I am not a handy person. I can wield a paintbrush, hang things on walls, and build furniture; anything beyond that is generally out of my skill set.
When it comes to electrical and plumbing, count me out. I don't want to be anywhere near this kind of work. In fact, my presence is far more a hindrance than a help.
I tried to help my husband install a new light fixture in our bathroom about a month ago. I had a panic attack five minutes in to the process. My father in-law was here last weekend which meant he and my husband could install the water line to our new fridge while I was blissfully unaware at work.
When it comes to advanced DIY work and home maintenance, I would rather pay an expert. More honestly, I leave everything in that arena to my husband's judgement.
I am well aware that this is a part of "adulting" in which I am weaker. I know that I could take classes, read, and watch videos to get better... but I don't want to. Instead, I happily slot myself into the support role. Does the floor under the dishwasher need to be cleaned before the new one arrives? Done. Help moving heavy items, supplies, or handing up tools to a person on a ladder? Sure. Need a smaller hand to reach something in a tight space? That I can do. Getting things running and organized after they are installed? Count me in.
I am comfortable with my choices because I know that we can't be good at everything. Instead of beating myself up, I happily take a backseat. I can still make contributions without turning into a bundle of stress, frustration, and tears.
What do you know you're not good at?
I think there’s a chance I finish reading The 1619 Project this week. That’s good because it’s over a month overdue from the library. Then again, if I get caught up reading the footnotes - which I have been known to do - it could be another month before I hit the last page.
How to take better food pictures. [Real Simple]
It might be time to check the temperature of your fridge. [Real Simple]
A runner recalls his marathons and their emotional and physical toll. [WaPo - gift link]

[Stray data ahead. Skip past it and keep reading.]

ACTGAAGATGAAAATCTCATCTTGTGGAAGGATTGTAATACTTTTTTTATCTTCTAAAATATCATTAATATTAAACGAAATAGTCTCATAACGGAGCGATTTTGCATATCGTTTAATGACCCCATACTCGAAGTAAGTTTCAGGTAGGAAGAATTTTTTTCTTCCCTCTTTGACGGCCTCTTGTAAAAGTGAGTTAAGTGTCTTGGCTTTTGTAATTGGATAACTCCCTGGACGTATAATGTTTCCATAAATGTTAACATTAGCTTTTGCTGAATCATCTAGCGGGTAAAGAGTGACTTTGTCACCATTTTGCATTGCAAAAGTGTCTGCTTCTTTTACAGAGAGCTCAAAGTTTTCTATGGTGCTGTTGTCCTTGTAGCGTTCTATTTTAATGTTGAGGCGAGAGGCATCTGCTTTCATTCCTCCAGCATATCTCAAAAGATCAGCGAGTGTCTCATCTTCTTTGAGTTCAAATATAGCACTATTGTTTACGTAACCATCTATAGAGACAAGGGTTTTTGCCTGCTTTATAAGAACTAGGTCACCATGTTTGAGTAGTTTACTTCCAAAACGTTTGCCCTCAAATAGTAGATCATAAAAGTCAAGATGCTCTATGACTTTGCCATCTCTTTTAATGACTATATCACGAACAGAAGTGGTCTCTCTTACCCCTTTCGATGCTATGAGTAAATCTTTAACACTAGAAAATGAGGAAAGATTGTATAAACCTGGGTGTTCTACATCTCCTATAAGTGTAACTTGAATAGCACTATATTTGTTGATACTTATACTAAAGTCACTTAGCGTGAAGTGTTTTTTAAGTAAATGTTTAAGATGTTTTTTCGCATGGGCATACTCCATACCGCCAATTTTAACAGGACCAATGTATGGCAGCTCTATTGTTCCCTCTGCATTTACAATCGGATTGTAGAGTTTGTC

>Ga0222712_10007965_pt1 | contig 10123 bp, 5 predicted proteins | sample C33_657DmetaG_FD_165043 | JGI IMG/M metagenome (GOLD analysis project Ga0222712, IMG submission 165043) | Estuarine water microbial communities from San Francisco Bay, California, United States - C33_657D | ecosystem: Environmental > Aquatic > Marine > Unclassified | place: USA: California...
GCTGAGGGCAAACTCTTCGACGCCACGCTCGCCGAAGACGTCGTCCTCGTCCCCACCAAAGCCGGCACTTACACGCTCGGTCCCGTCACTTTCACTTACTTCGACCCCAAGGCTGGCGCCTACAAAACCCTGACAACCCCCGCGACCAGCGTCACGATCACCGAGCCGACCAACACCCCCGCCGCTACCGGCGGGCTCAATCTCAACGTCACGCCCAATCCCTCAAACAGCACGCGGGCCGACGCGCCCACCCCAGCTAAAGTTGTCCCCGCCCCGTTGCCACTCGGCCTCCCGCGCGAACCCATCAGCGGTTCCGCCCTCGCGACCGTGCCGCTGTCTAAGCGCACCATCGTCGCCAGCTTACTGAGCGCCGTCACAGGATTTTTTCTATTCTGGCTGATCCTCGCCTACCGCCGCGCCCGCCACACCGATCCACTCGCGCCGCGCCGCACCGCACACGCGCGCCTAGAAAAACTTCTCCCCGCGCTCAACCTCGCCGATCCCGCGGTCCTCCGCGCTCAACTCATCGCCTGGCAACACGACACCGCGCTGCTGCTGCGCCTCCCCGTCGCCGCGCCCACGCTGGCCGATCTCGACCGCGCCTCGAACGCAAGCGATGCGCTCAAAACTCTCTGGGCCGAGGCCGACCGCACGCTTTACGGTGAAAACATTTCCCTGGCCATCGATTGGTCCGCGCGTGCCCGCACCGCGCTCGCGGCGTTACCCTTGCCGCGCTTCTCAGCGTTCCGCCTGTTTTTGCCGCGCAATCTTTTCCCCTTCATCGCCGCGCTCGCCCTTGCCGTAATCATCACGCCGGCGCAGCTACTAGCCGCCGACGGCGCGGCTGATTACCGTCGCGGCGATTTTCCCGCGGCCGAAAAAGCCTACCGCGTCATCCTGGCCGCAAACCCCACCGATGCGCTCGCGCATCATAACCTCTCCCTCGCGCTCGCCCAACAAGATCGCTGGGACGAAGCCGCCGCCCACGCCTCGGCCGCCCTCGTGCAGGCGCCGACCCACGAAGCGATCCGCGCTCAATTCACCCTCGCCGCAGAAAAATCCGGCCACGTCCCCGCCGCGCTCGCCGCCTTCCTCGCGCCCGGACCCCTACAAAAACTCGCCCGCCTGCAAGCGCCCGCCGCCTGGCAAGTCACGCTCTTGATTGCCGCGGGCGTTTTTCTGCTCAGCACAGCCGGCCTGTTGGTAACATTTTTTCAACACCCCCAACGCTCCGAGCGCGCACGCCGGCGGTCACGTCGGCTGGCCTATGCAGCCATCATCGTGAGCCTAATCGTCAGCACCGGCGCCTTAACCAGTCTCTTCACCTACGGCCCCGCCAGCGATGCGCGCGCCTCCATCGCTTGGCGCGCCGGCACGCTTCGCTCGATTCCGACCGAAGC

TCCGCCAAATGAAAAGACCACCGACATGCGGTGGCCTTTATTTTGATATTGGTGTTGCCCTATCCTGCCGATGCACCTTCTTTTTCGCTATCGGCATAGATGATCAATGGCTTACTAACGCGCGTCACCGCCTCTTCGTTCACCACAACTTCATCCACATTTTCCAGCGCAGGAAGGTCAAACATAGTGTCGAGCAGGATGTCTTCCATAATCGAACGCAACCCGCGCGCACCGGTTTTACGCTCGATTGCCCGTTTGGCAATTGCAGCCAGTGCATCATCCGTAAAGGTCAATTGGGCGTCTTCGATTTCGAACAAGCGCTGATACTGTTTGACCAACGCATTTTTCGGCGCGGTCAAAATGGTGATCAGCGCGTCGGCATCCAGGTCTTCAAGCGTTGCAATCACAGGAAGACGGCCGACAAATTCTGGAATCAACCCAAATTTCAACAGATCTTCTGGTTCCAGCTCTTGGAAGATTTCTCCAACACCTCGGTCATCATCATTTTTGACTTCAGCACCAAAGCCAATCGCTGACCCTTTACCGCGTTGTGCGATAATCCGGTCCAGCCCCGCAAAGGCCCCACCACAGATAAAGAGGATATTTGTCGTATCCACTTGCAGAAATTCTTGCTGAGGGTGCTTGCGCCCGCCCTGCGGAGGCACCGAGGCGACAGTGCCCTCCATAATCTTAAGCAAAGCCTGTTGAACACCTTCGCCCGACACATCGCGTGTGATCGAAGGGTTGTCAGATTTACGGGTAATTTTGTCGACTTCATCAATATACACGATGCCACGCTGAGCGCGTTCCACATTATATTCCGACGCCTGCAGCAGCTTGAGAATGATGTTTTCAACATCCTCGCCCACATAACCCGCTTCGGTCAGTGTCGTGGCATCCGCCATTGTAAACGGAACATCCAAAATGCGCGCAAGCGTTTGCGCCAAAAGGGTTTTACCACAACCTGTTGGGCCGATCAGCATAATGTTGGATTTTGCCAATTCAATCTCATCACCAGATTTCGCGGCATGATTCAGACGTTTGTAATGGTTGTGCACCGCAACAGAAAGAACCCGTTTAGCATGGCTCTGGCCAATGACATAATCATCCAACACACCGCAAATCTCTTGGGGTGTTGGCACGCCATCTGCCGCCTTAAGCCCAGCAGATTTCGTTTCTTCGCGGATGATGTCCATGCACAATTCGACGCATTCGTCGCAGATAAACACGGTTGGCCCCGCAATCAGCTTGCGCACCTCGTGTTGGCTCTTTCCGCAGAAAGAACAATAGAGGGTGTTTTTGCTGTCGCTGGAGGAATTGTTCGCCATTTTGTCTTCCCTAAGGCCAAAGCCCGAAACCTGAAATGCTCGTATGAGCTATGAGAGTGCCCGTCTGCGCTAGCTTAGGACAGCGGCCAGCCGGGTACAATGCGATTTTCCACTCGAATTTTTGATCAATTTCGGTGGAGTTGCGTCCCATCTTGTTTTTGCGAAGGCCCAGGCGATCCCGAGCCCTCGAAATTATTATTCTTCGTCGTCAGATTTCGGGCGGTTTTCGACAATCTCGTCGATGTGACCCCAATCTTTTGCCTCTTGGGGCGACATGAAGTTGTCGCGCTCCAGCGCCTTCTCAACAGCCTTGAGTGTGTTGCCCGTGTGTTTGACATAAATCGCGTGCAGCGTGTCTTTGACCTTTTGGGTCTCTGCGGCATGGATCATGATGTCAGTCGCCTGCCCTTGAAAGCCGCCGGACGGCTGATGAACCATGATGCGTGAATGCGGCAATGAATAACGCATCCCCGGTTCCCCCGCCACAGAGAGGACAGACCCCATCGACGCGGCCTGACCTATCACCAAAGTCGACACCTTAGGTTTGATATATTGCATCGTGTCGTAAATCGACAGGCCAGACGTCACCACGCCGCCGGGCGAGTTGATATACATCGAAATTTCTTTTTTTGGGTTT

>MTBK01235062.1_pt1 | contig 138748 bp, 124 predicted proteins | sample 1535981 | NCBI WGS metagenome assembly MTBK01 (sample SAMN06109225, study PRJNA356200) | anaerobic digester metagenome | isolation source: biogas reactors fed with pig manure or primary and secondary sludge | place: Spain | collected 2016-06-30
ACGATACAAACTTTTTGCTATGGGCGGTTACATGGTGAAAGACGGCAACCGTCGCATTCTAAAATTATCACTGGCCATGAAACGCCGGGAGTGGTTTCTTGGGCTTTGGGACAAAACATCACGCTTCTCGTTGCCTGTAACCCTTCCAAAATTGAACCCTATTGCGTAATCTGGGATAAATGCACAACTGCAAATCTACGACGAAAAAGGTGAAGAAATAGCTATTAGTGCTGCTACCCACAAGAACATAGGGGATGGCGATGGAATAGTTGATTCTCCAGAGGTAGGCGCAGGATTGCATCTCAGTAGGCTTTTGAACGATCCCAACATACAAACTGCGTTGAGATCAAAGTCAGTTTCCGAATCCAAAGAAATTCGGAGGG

Why you might be getting spam text messages from your own number. [The Verge]
The history of a slang phrase from the 90s you probably forgot about. [TASTE]
How we describe a house having character. [Shangrilogs]
The cost and value of nurses. [The Daily]
Better air quality improves educational outcomes. [Short Wave]
What you need to know about your taxes this year. [Life Kit]
The scientific case for stopping our time changes. [Short Wave]
Partisan gerrymandering may (oddly) lead to the fairest election in decades. [The Daily]
Octopuses in space! [Short Wave]
When was the last time you thought about wingdings? [Vox]
Is it too early to anticipate season four of Succession? We polished off season 3 this week and, man, did that end in an interesting way. There is exactly a zero percent chance I could live with a family that dramatic or work in such a stressful industry. [HBO]
I've been eager to watch season two of Bridgerton since a release date was announced. It's here now and it's taking every ounce of my energy not to binge the entire season in one sitting. This series is such a delightful, overacted romp. Pure fluff and I want more. [Netflix]
The in-laws were in town last weekend which meant we got to make a favorite family recipe. This Chinese chicken salad is easy and tasty. The only thing you have to remember to do is marinate the chicken breast in teriyaki sauce a few days ahead of time. You can make this on a stove, but being able to grill the chicken adds a great flavor. [My Evernote]
Sometimes I look for an excuse to eat garlic bread. This week, that meant trying a new recipe - tomato basil chicken. I marinated the chicken the night before and the husband dropped it in to the sous vide for me. From there, I followed the recipe. In addition to the side of garlic bread, we also had Caesar salad. [Budget Bytes]
If you like Wordle, you might be a fan of this visual logic puzzle. In Fast Flood, you click some colored boxes to try to turn all the squares the same shade. That is easy to do. What’s not easy is that you only get three attempts to use 16 clicks or less.
This week, our last new appliance should arrive. My rush of projects with tight deadlines should also wrap up. I very dearly hope all of this remains true.